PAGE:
The GEORGE ADAMS GALLERY is pleased to present an exhibition of figurative paintings by ELMER BISCHOFF (American, 1916-1991). The exhibition, which features 11 paintings made between 1954 and 1972, will be on view through August 14th. This New York exhibition is the first in 25 years to feature Bischoff’s figurative paintings.
ELMER BISCHOFF is best known as a founder of Bay Area figuration, along with his close friends and colleagues Richard Diebenkorn and David Park. Characterized by rich coloration and painterly technique that borrowed nearly as much as it rejected from Abstract Expressionism, Bay Area figuration became recognized as a significant movement as a result of a survey exhibition organized by the Oakland Art Museum in 1955. That same year Bischoff had a critically acclaimed solo exhibition at the San Francisco School of Fine Art where he had just been appointed chair of the graduate program.
Having previously experimented with surrealism and abstraction throughout the 1940s, Bischoff began to work figuratively in 1952, a year after Park and two years before Diebenkorn. The strong influence of Toulouse-Lautrec and Bonnard on Bischoff is evident in the earliest work included in the exhibition, “Playground,” 1954. However, By the mid-1950s Bischoff’s brushwork and palette became more assertive while his subject matter suggests close study of Edward Hopper and Edvard Munch. Included in the exhibition are three examples: “Montgomery Block,” 1955; “Woman Getting A Haircut,” 1962; and “Figure at Window,” 1966.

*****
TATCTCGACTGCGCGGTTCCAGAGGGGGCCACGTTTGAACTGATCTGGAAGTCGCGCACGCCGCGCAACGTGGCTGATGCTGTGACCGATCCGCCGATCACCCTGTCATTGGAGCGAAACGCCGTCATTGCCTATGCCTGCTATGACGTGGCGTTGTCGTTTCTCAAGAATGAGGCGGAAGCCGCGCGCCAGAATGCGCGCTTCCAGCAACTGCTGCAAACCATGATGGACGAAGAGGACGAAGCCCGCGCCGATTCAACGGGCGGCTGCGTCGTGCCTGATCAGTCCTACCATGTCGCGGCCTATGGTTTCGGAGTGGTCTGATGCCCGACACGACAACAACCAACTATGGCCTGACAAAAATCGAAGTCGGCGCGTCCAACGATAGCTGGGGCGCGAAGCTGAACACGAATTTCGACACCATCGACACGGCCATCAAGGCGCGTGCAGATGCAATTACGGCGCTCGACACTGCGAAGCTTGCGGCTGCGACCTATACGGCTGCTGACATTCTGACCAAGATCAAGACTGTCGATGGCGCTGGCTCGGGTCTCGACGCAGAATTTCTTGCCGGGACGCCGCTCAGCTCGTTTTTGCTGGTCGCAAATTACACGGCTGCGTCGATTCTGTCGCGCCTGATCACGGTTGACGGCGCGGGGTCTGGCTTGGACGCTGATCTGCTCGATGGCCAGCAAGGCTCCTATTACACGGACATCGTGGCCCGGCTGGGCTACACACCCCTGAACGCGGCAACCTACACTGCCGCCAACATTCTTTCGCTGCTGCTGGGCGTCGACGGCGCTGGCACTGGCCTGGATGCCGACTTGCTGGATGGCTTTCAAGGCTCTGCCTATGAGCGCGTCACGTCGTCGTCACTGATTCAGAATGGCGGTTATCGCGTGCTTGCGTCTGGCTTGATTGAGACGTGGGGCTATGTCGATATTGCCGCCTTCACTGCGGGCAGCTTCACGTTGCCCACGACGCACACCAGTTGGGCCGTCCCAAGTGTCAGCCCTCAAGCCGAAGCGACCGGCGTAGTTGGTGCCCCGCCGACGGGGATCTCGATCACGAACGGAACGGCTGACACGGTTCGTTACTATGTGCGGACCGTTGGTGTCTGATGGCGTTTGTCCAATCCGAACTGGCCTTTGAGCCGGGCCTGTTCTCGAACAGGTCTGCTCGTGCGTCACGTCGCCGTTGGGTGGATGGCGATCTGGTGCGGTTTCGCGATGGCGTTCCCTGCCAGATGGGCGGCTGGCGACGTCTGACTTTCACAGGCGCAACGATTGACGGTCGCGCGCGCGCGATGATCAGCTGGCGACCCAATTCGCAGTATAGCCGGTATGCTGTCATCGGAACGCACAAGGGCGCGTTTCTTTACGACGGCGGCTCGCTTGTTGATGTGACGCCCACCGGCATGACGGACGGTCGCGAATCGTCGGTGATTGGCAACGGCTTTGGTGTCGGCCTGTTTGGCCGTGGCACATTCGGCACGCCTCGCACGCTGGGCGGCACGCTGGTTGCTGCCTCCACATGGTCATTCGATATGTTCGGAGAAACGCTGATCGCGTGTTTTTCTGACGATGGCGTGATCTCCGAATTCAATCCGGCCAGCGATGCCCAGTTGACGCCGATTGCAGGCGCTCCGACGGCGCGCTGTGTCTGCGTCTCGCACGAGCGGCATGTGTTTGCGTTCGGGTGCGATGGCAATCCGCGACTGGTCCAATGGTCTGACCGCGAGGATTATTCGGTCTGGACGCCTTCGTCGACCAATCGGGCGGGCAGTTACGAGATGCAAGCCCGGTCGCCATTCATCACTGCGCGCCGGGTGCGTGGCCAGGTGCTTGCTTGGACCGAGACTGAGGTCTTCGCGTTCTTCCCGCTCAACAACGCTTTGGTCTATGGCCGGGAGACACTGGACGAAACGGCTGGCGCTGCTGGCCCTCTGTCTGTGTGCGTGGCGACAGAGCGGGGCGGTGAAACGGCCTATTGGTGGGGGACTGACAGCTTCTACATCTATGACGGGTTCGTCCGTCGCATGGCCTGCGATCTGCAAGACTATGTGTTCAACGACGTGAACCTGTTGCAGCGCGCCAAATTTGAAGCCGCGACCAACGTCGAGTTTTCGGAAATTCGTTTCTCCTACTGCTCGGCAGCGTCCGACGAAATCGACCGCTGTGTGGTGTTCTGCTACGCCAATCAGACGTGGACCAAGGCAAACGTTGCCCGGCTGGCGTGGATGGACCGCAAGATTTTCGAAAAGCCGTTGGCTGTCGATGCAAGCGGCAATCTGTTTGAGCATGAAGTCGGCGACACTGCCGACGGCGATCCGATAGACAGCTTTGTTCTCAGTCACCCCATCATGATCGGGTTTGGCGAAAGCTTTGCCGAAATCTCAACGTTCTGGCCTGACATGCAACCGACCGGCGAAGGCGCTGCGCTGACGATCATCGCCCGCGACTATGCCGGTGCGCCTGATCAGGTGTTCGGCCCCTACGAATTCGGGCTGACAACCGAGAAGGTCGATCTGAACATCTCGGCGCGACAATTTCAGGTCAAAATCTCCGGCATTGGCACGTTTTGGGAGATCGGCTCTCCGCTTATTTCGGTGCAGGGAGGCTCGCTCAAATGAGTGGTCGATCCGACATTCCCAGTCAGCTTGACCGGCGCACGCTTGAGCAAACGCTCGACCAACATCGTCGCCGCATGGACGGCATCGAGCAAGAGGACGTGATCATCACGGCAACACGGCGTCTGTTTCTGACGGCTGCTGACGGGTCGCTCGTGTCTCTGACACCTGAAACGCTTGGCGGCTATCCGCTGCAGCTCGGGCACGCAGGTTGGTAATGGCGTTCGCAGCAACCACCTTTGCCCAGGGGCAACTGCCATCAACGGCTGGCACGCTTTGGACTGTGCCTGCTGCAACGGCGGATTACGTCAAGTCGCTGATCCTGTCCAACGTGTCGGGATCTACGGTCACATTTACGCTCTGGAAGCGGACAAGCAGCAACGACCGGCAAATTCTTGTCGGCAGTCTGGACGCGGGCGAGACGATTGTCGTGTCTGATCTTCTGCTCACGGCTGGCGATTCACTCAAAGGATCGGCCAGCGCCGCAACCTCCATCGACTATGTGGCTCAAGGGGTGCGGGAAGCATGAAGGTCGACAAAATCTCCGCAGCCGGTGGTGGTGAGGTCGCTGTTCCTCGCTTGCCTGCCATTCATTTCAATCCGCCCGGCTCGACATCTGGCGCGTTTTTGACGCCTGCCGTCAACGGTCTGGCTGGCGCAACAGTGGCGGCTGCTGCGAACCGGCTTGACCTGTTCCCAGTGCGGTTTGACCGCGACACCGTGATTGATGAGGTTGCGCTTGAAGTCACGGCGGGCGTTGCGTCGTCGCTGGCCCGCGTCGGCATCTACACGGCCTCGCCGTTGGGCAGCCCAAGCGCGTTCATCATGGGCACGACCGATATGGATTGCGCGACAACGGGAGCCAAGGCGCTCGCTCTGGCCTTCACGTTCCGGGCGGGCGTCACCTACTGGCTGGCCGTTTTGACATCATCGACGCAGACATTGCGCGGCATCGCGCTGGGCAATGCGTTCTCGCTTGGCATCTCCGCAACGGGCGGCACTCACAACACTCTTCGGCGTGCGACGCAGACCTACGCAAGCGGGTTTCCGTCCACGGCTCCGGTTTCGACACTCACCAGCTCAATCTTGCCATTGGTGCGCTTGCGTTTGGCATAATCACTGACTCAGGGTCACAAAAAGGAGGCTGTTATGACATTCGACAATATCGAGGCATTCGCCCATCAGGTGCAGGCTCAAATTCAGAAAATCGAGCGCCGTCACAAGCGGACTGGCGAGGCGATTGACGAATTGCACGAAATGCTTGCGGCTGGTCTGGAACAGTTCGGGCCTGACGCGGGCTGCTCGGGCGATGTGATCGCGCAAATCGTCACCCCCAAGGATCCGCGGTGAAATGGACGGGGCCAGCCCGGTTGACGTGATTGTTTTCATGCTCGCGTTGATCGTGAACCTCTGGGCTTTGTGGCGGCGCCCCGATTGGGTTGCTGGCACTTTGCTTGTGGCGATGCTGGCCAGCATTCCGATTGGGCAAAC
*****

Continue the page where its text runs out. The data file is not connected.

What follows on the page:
As a final development, in the late 1960s Bischoff fell under the spell of Richard Wagner whose operas he listened to almost daily. His fascination with Wagner – and with German mysticism and mythology – accounts for the large-scale and newly cerebral qualities notable in his work of this time. “Figure, Boat, Clouds,” 1971 and “Figure with Tree,” 1972 - the latter is thought to be the last figurative painting he completed – are among the late works in the exhibition.
In 1972, after 20 years of working figuratively, Bischoff returned to abstraction. He also began working with acrylic paints and, in contrast to his figurative work, these new canvases are full of color and light. For Bischoff the shift to abstraction was liberating, but it is his figurative work that is the basis of his reputation and is still considered the highpoint of his artistic achievement.